[The ablation of atrial flutter. The long-term results after 8 years of experience]

Rev Esp Cardiol. 1998 Oct;51(10):832-9. doi: 10.1016/s0300-8932(98)74827-4.
[Article in Spanish]


Objective: Since the 1990's radiofrequency ablation radiofrequency ablation of atrial flutter has evolved in its methods and results. We have reviewed the long term outcome in 62 patients with typical (common) or reversed (clockwise) flutter undergoing radiofrequency ablation between 1990 and 1997.

Patients and methods: Fifty men and 12 women, aged 22-78 years (57 +/- 12) with flutter recurring after cardioversion and antiarrhythmic drugs make this series. Flutter was typical in 59 cases and reversed in 3. There was no heart disease in 14, bronchopulmonary disease in 10, coronary disease in 9, cardiomyopathies in 6 and other processes in the remainder. In 5 cases with previous surgery for atrial or ventricular septal defect, Ebstein's anomaly or myxoma, we treated also a macro-reentry tachycardia around the atriotomy in the right atrium. Radiofrequency ablation was directed to the inferior vena cava-tricuspid isthmus in typical and reversed flutter, and to the isthmus between the inferior end of the atriotomy and the inferior vena cava, in the lateral right atrium, in the atriotomy tachycardias. We subdivided our patients in Group 1 (24 patients), treated until the end of 1994, and Group 2 (38 patients) treated since 1995 using specially designed catheters and trying to produce isthmus block as the endpoint of the procedure.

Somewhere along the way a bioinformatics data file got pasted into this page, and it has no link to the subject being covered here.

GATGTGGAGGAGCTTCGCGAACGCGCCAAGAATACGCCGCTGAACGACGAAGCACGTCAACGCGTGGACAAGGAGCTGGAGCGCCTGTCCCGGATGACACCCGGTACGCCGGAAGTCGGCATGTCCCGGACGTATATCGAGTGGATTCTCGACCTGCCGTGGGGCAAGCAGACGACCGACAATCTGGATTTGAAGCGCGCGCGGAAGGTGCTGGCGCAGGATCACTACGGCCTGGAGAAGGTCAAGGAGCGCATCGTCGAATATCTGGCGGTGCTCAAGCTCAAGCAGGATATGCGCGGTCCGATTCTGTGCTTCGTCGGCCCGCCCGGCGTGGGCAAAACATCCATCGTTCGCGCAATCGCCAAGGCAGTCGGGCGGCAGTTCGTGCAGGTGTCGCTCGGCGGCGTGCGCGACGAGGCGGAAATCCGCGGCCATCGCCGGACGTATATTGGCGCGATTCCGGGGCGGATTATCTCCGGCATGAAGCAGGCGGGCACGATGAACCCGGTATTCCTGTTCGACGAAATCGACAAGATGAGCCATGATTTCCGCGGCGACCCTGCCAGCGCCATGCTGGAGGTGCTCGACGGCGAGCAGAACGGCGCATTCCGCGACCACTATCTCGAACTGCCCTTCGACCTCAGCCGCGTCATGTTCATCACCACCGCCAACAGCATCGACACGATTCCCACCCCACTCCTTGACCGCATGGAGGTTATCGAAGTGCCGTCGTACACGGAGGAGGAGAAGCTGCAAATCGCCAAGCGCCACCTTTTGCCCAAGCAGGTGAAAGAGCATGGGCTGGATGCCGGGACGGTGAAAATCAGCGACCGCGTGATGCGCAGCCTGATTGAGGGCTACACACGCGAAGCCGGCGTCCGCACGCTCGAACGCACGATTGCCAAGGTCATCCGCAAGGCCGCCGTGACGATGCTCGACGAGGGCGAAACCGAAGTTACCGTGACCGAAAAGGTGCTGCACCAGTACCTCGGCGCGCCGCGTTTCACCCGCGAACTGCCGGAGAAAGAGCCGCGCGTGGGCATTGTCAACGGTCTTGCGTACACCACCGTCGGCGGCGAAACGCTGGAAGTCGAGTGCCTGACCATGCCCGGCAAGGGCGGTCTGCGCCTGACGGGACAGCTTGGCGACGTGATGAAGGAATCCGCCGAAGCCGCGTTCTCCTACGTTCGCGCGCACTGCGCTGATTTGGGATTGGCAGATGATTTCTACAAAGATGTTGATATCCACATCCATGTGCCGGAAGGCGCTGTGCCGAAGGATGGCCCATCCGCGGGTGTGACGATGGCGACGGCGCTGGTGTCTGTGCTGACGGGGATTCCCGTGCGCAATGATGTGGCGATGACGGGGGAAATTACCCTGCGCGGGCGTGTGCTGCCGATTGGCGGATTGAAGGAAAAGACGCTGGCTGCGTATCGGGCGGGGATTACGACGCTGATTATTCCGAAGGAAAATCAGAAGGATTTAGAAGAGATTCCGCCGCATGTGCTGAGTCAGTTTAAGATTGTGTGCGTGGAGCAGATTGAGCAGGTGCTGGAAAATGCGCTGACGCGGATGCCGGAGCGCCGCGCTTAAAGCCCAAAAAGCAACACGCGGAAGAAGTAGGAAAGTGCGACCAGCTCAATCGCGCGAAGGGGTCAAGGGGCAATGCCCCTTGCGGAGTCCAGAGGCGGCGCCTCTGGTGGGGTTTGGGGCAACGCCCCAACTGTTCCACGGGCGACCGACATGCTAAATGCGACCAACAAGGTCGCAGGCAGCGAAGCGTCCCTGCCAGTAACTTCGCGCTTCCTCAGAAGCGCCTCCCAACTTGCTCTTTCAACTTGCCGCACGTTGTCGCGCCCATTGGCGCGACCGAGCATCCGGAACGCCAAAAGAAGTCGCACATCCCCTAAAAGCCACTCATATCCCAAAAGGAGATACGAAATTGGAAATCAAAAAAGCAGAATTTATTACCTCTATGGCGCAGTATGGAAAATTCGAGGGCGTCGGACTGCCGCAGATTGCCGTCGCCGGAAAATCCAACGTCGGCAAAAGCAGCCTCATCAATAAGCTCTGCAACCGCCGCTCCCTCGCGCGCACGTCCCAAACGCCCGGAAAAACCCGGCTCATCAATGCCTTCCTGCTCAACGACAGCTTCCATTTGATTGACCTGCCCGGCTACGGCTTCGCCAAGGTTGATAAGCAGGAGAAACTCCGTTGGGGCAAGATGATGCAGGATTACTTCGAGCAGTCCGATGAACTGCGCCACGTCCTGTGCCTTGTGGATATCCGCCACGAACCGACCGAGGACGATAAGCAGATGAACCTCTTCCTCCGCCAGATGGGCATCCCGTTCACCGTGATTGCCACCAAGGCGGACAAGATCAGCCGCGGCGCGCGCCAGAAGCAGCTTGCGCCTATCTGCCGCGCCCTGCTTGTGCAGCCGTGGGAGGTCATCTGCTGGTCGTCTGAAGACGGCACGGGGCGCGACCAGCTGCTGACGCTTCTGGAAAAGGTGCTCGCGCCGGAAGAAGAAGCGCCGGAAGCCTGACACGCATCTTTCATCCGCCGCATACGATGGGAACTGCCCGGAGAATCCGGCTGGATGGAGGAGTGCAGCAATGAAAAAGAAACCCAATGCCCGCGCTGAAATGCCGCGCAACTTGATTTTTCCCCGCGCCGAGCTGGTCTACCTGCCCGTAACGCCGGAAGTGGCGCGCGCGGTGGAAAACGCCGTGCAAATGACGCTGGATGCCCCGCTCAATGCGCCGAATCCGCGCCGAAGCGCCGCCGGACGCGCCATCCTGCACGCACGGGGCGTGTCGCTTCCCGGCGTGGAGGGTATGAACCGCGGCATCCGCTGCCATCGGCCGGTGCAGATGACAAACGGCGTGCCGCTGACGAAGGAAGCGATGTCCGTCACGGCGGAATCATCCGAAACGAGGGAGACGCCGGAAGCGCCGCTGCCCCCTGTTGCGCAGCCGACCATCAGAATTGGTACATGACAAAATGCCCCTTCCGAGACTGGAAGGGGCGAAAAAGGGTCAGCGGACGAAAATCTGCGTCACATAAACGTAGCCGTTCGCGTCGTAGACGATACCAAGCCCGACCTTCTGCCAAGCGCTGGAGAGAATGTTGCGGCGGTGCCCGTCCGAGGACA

Results: Radiofrequency ablation interrupted flutter in 61 of 62 cases (98.4%), and the atriotomy tachycardia in all 5. The number of application in Group 1 was 18.6 +/- 10.1 vs 12 +/- 10 in Group 2 (p < 0.05). Follow-up was 40 +/- 24 months in Group 1 vs 16 +/- 9.5 in Group 2. Flutter recurred in 58% of Group 1 and 13% of Group 2 patients (p < 0.001), usually 1-3 months after radiofrequency ablation and they were successfully treated by new radiofrequency ablation with a small number of applications. There was no recurrence of atriotomy tachycardia. Atrial fibrillation occurred in 14 patients (23%) (11 paroxysmal, 3 persistent), with equal incidence in both groups. At the end of follow-up 85% of the patients were in sinus rhythm, although 6 needed pacemakers for sinus node dysfunction (3) or AV ablation (3). Antiarrhythmic drugs were used by 46% of patients in Group 1 and 26% in Group 2 (p = NS) for atrial arrhythmias or recurrent flutter.

Conclusions: Radiofrequency ablation is an effective treatment for flutter and macro-reentry atriotomy tachycardia. Progress in methods have improved results significantly. Atrial fibrillation can still be a problem in 20-25% of the patients after flutter control.

Publication types

  • English Abstract

MeSH terms

  • Adult
  • Aged
  • Atrial Flutter / diagnosis
  • Atrial Flutter / physiopathology
  • Atrial Flutter / surgery*
  • Catheter Ablation* / statistics & numerical data
  • Chi-Square Distribution
  • Female
  • Follow-Up Studies
  • Humans
  • Male
  • Middle Aged
  • Recurrence
  • Retrospective Studies
  • Statistics, Nonparametric
  • Time Factors